UK Counselling Services

How does couples counselling differ from individual counselling? – Top 6 things about couple counselling people want to know most: Part 2 of 6:

This is part two of a series addressing the top 6 things people want to know about couples counselling. Quite simply, these are the questions I’m asked most often by those who consider coming for relationship counselling. While it is difficult to properly answer such questions in a short series of blogs like this, I’ll do my best. For a list of all six questions, please see part one of this series. This blog addresses the 2nd most often asked question: How does couples counselling differ from individual counselling?

Apples vs.oranges

Answer: While it may not look like it, there are more differences between individual and couple counselling than first meets the eye. Complicating this is the troubling truth that many of my professional colleagues see no distinction between these two forms of therapeutic endeavour at all. When these colleagues sit with a couple, they see themselves as working with “two individuals” and approach their work pretty much exactly as they would if they were only sitting with one person – the only difference being they try to carve up the time so that both get an opportunity to speak. This, most definitely, is NOT the view I take of the process of couples counselling. In fact, in my opinion viewing couples counselling in this way is little short of criminal and does a tremendous disservice to any couple seeking help from a therapist who approaches it in this manner. For me, instead of simply sitting with two individuals who both need a space to speak, I am working with “one couple”. This difference is extremely significant. Please allow me to elaborate.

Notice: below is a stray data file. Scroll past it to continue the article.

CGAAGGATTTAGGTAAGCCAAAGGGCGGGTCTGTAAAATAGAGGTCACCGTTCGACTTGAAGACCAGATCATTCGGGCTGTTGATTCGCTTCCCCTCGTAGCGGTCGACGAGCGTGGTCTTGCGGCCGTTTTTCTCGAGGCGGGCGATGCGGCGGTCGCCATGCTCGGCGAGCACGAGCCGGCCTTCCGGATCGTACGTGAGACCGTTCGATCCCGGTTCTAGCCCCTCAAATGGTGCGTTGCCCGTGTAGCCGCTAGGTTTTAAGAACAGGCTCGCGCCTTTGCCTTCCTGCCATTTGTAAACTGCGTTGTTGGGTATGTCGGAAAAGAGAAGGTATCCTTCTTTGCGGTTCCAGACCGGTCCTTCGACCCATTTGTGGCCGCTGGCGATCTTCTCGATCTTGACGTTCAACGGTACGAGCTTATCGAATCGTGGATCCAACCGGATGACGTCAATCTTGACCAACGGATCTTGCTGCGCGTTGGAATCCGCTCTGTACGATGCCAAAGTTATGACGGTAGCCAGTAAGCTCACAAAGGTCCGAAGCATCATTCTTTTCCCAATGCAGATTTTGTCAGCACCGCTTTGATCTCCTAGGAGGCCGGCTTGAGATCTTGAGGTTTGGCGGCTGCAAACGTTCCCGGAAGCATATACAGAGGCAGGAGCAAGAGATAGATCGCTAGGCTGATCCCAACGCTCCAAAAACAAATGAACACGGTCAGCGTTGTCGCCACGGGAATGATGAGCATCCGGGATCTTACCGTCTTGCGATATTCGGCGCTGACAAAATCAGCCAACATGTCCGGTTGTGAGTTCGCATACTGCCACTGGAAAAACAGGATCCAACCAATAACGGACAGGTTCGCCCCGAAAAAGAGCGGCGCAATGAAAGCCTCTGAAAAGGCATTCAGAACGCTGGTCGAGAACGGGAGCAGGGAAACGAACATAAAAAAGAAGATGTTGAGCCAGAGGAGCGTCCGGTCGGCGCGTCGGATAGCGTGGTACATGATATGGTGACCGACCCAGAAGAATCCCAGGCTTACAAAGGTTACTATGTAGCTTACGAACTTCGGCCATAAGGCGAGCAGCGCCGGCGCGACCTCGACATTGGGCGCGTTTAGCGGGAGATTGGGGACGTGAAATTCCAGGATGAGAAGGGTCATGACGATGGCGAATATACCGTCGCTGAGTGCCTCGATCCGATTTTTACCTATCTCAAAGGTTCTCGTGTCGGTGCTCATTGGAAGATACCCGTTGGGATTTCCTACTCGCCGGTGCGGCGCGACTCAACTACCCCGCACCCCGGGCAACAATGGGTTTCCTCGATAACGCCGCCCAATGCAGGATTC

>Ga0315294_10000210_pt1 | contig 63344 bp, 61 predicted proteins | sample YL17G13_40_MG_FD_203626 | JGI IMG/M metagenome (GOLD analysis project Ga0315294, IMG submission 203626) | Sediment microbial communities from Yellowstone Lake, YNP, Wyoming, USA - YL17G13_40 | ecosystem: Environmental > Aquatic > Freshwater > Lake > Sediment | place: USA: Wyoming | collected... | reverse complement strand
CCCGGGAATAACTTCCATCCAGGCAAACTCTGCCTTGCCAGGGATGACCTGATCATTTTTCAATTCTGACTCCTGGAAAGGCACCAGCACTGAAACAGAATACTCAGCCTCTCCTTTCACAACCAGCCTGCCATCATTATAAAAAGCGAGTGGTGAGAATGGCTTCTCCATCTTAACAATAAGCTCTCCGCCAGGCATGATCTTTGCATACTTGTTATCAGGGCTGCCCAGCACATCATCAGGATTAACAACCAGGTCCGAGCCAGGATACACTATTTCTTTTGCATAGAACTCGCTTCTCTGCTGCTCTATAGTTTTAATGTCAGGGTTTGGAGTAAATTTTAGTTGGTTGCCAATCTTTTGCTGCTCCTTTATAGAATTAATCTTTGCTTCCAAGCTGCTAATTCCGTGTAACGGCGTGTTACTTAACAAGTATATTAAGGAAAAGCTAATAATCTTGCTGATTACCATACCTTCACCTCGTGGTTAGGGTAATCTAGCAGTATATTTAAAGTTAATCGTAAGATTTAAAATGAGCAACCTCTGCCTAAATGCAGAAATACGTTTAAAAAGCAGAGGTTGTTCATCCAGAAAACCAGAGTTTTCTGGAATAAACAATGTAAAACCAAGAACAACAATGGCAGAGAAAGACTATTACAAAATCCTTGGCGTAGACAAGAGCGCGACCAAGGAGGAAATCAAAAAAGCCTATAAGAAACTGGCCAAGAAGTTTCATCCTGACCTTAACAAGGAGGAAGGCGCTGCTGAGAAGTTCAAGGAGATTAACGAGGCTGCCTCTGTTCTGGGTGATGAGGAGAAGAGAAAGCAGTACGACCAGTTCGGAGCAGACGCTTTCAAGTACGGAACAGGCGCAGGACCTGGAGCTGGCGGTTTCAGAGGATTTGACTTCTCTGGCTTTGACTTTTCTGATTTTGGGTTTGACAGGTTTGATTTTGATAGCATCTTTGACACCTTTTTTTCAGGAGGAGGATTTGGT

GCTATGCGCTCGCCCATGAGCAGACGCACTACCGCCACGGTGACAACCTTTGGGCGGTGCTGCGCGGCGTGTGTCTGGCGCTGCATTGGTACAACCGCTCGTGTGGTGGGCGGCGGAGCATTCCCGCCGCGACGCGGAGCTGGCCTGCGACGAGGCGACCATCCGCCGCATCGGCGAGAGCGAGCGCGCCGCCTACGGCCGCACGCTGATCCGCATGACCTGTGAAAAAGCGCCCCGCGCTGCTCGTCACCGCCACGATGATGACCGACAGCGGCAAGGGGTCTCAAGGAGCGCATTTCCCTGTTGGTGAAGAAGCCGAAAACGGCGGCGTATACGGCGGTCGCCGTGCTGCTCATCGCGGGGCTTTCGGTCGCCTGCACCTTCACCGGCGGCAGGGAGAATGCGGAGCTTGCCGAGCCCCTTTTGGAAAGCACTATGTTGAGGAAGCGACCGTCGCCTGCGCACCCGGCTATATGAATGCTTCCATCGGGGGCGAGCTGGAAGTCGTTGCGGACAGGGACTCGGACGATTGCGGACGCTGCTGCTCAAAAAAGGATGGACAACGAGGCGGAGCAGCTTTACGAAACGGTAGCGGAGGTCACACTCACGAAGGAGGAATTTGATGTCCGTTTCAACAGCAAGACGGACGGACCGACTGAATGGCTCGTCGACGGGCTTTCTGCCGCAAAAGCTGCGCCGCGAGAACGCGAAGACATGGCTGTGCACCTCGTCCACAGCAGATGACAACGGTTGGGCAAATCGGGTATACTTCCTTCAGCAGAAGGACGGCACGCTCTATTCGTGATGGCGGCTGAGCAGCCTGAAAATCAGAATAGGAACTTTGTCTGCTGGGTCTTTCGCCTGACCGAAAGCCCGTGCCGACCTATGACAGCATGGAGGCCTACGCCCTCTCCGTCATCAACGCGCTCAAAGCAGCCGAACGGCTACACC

When I work with an individual, to me that person and their being is a distinct entity. Each individual has a history that is unique to them, drives and needs that are theirs and theirs alone, and a whole host of other very personal things that are all wrapped up together inside one being that is “that person”. Yes, it is true that when sitting with a couple, at one level I am sitting with two entities, each with their personal histories, drives and needs, but I am also sitting with something else. Something much more than just two individual entities. Always when sitting with a couple, there is a third entity in the room with us that is not visible to the naked eye. This entity is the relationship itself.

I appreciate that this may sound odd, but I view the relationship that exists between any two people almost as a living organism in its own right. It too has a history. It too has drives and needs. It too will flourish and thrive if given the right nutrients or wither and die from starvation.

In couples counselling therefore, whilst it is certainly important to understand the essence of the needs/drives of the two individuals present, my “client”, is this third, unseen entity: the relationship. This means that for me, the focus and effort in relationship counselling are first centered around the goal of coming to understand the needs of this entity that is “the relationship”.

Where does “the relationship” hurt?

What does “the relationship” need?

What has brought “the relationship” to the painful place it is in?

Once we have answers to these questions, couples are then faced with on of two others: “Do we want to treat our relationship, heal it and make it whole again? Or, “Have we now come to a place where the relationship has reached the end of its life and palliative care is the best option?”. In other words: “Now that we understand what is really going on, what do we want to do about it?

This brings us to the third in the list of most often asked questions: Is couples counselling designed to keep people together? The answer to this question is the focus of part three of this series.